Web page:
Following Greece’s loud refusal to allow Gucci to use the Parthenon for a runway show, the Italian fashion house has secured a deal with the Palazzo Pitti in Florence to stage the event—the first of its kind in the space—at its Galleria Palatina on May 29. In exchange for use of the historic venue, the high-fashion retailer has agreed to provide €2 million ($2.13 million) for restoration of the Boboli Gardens at the Uffizi Gallery.
Gucci’s financial support means that all of the gardens at the Uffizi Gallery will be able to be reopened. Currently, less than 20 of the 33 acres comprising the gardens are accessible to the public. The deal prompted a biting sarcastic remark from Gucci CEO Marco Bizzarri during the press announcement in regards to Greece’s rejection: “I guess that Greece’s fiscal situation is in better shape than Italy’s.”
Despite just being announced, the project has already begun to make headway. The Viottolone, a central pathway in the gardens that was built in the mid-17th century and is lined with cypress trees and statues, has already undergone and completed restoration.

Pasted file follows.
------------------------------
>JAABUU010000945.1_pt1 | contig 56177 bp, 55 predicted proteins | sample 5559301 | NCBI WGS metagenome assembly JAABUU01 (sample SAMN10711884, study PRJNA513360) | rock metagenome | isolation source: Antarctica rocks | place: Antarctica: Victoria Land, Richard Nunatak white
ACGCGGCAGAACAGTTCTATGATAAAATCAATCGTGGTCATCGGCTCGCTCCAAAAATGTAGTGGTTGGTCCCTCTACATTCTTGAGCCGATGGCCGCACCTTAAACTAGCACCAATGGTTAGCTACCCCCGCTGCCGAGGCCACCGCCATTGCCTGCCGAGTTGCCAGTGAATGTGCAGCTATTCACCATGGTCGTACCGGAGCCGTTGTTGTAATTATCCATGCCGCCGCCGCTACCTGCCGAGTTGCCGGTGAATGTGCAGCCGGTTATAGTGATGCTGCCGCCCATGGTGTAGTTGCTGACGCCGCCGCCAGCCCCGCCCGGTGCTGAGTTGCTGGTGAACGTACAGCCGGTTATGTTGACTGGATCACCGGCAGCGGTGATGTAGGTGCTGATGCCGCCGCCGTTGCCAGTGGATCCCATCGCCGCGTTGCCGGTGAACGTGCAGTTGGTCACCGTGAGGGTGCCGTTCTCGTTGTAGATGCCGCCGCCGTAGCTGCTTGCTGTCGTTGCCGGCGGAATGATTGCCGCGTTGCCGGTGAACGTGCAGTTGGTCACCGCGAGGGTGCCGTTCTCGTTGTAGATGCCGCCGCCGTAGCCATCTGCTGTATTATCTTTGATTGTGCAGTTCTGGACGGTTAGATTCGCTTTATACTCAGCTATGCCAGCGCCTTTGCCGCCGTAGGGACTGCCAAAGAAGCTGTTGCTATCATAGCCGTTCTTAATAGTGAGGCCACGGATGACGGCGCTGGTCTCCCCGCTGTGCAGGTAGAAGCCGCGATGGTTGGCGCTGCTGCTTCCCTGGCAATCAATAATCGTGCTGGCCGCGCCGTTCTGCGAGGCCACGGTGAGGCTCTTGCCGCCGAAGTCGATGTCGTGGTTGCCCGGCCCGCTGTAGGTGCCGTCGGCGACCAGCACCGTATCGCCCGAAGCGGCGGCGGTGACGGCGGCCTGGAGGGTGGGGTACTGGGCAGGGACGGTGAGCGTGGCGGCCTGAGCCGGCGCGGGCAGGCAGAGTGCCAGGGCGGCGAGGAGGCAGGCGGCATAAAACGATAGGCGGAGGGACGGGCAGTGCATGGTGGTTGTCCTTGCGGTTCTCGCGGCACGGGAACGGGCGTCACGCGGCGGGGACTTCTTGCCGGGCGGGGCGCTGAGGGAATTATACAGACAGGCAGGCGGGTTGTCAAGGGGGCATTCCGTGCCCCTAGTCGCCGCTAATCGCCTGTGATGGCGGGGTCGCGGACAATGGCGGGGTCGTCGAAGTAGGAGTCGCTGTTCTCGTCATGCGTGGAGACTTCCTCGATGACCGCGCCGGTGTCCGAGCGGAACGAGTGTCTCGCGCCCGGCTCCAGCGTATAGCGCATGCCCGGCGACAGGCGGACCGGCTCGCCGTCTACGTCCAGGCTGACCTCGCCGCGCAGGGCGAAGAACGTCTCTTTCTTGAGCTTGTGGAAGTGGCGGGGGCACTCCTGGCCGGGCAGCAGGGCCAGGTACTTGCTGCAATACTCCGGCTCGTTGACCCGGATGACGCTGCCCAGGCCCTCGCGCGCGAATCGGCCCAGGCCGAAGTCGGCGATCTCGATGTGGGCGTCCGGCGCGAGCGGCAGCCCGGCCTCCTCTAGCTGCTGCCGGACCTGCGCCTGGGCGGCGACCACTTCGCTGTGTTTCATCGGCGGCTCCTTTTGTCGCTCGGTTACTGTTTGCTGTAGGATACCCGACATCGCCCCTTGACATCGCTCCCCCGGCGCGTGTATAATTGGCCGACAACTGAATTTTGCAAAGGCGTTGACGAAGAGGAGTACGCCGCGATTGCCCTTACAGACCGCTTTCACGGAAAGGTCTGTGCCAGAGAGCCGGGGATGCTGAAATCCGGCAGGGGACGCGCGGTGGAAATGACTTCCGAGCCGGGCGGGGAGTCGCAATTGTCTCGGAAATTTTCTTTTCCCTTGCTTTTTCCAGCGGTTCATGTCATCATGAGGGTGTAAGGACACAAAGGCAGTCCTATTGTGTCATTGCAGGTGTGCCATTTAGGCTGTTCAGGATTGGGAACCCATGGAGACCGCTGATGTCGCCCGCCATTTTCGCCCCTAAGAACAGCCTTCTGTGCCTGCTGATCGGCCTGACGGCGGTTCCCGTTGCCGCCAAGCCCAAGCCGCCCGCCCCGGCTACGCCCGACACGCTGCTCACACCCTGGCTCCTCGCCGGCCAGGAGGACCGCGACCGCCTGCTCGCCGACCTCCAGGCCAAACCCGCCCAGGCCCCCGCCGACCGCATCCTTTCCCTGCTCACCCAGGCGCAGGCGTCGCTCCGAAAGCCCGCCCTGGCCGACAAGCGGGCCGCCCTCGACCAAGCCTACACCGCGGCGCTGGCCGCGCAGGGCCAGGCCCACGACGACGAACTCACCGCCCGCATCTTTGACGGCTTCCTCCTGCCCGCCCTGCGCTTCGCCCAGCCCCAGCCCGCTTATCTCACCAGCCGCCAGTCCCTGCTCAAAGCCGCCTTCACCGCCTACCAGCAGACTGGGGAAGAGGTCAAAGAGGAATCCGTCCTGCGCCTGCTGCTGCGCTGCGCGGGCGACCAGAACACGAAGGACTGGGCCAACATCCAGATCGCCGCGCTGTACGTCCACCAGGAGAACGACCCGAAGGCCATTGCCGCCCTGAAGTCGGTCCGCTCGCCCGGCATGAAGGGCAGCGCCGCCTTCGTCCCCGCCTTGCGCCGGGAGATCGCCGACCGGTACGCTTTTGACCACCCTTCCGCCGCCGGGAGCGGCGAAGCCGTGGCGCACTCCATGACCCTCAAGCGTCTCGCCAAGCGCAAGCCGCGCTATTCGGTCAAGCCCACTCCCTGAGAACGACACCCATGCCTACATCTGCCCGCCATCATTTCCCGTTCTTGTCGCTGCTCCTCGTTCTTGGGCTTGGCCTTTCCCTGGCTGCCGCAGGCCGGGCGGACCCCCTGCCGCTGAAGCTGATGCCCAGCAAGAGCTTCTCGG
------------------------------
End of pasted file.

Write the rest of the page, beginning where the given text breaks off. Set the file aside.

Of the agreement, Italy’s culture minister, Dario Franceschini, commented, “Fashion is also part of our cultural heritage and our history. In our country, taste, elegance, and education in what is beautiful are part of our day-to-day lives.”
“The connection between fashion and art has always been a close one, and it has been often conducive to striking and unique occasions, like this one, where a prestigious Italian fashion brand has decided to invest in an important cultural landmark, while appreciating its mission,” he added.
The deal follows the recent trend of Italian luxury brands footing the bill for costs of restoration of public monuments in their native country.
Other similar agreements include the €25 million ($34 million) refurbishment of the Colosseum funded by Tod’s, Fendi’s $2.3 million revamping of the Trevi Fountain in 2015, the refurbishment of the Rialto Bridge in Venice by fashion tycoon Renzo Rosso, and Bulgari’s payment of $2.1 million to revitalize Rome’s Spanish Steps.
Such funding, however, has not come without stirring controversy, with critics fearing that the brands will be able to dictate the monuments’ fates. As recent as January of this year, Paulo Bulgari proposed to ban use of the Spanish steps at night, charge a fee to sit, and to install a fence or Plexiglass barrier to protect the iconic site.
In 2014, Franceschini defended use of private funds to the New York Times, saying, “Our doors are wide open for all the philanthropists and donors who want to tie their name to an Italian monument. We have a long list, as our heritage offers endless options, from small countryside churches to the Colosseum. Just pick.”
Follow artnet News on Facebook.